Is it possible to have an obsession seeking a specific combination of atmospheric conditions during a narrow timeframe in the year, at a specific location, to make the ideal photograph there? Depending on who you ask, I may or may not be obsessed, but I certainly do have a specific image in mind at a specific spot at Jordan Lake that has eluded me for several years, and will probably continue to do so.
I’ve been going to Jordan Lake ever since 2012 when the switch was made from film to digital because it is nearby and offers something resembling “wilderness” in one of the fastest growing areas of suburban sprawl in the country. There always seems to be something new to discover, or different conditions to encounter at familiar locations, and have benefitted from so many of the visits there. I’ve come to know a few spots around this huge lake to go to for sunrise or sunset, and keep an eye out for weather conditions conducive for an interesting sky or the possibility of fog. The persistence over the years, from time to time, has resulted in being at the right place at just the right time, but those occasions have been few and far between. If you try often enough, I suppose the odds are more likely to swing in your favor at some point, rather than if you never drag yourself out of bed in the morning. But there has been one location where all the elements just never came together, at least when I was actually there. “When a tree falls in the forest…”
Any long list of specific circumstances cobbled together to meet the demands of a photo scoring a “perfect 10”, probably stems from one list my friends and I came up with concerning a day spent on the beach, which we did an awful lot throughout the 1970’s. In order for any particular “beach day” to score a “ten”, several variables all needed to come together in order to receive the ultimate score. A cloudless day, cooler temperatures with (most importantly) very low humidity, perfectly strong waves for body surfing, low tide in the late afternoon to throw frisbees along the sandbars and dive to catch them into the stranded deep pools left by the outgoing tide, with super warm water temperatures that made getting wet pure joy rather than slow torture, which meant it probably had to occur in late August or early September, when the ocean was at its warmest, plenty of ice cold beer in the cooler, and lots of baby oil to keep the tan from fading. Obviously, it was a rarity for a day to get the perfect score, and maybe there just never were any more after that very first one. As judges, we were pretty tough and a single cloud would drop it to a 9.9.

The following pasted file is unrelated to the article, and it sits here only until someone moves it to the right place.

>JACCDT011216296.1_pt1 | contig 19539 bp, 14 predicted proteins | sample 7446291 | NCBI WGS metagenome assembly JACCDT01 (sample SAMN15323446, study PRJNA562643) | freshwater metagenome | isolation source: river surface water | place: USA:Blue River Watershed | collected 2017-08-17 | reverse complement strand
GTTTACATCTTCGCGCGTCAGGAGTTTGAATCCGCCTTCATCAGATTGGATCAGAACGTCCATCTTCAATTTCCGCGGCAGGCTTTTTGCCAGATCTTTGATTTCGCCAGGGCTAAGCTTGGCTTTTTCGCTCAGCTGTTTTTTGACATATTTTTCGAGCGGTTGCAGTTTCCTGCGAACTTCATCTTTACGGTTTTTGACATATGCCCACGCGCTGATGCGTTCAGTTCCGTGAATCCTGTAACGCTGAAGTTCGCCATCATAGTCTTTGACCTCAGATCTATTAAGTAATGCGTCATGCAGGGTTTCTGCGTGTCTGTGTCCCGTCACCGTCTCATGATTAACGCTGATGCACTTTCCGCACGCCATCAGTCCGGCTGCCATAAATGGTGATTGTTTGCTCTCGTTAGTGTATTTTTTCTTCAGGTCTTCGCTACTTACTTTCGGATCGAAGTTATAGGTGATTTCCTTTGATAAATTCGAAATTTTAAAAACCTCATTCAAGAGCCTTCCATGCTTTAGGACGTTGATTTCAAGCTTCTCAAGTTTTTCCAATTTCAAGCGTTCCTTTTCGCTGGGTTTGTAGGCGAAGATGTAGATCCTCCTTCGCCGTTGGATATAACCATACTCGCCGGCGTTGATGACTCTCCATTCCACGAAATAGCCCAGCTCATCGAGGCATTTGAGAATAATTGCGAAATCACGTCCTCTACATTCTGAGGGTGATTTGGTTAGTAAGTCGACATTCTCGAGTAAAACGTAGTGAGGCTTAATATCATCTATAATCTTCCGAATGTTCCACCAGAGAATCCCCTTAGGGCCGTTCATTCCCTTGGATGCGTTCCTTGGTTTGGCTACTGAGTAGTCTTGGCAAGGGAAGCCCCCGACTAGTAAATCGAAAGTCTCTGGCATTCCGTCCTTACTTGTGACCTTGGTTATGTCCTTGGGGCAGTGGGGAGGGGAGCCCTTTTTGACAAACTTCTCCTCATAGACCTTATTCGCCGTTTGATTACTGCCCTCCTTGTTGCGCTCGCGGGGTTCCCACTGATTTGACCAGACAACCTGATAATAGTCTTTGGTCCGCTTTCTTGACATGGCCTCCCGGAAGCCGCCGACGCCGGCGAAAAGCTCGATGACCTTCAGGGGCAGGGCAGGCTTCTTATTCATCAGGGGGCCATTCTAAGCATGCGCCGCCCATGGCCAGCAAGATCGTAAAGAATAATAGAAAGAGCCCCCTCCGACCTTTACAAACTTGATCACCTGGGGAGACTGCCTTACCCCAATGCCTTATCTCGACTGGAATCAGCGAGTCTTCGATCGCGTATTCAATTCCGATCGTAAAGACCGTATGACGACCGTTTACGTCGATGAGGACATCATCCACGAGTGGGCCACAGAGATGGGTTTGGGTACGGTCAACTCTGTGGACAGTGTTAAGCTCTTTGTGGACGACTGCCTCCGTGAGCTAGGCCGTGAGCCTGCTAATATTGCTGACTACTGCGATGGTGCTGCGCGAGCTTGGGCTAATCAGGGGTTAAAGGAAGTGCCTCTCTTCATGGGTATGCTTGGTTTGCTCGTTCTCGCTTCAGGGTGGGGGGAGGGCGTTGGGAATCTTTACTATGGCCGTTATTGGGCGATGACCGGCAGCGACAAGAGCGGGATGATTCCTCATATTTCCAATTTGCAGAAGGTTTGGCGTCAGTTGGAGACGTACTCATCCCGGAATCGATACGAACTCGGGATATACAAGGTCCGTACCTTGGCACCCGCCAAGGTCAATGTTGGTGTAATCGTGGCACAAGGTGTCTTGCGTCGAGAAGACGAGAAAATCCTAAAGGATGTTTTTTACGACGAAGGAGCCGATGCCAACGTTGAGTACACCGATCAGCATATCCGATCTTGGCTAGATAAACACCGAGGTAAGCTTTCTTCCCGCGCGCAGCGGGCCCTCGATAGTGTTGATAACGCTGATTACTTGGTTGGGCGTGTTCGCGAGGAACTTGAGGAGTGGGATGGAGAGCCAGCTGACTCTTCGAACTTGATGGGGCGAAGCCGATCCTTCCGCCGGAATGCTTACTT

As photographers, we strive for that “perfect ten” every time we trip the shutter; to capture Henri Cartier-Bresson’s “decisive moment“, when everything comes together precisely as the photo is taken. For landscape photography, most of the elements that need to coalesce involve the weather. Sometimes those elements last only a few seconds as they did last fall at the Outer Banks (below) when a small patch along the horizon momentarily bloomed pink against a mostly stormy cloud-filled sky. To read about that morning, click here.
But on a recent Sunday morning, almost all the elements came together for nearly 10-minutes!! Although this sunrise had all the markings of a possible disappointment, with a lot of clouds along the horizon where the sun would rise, it did manage to beautifully light up the clouds in a magical way. But to add an exclamation point to the morning, a single God Beam shot straight up to punctuate what was already one of the more colorful sunrises I’ve experienced in recent memory. And for all of that to last for almost ten minutes was also a blessing giving me time to change lenses twice and record a few bracketing sequences and some panoramas. Normally a two-stop split ND filter would be used, but there was no time to do that initially because the thin area of ground that the line of trees grew from running across the frame, could be used to easily blend frames of differing exposures; and I wanted to change lenses and not risk missing the shot altogether fumbling around with all that would be required to put the ND on one lens, take it off and put it back on the next lens using step up rings, etc.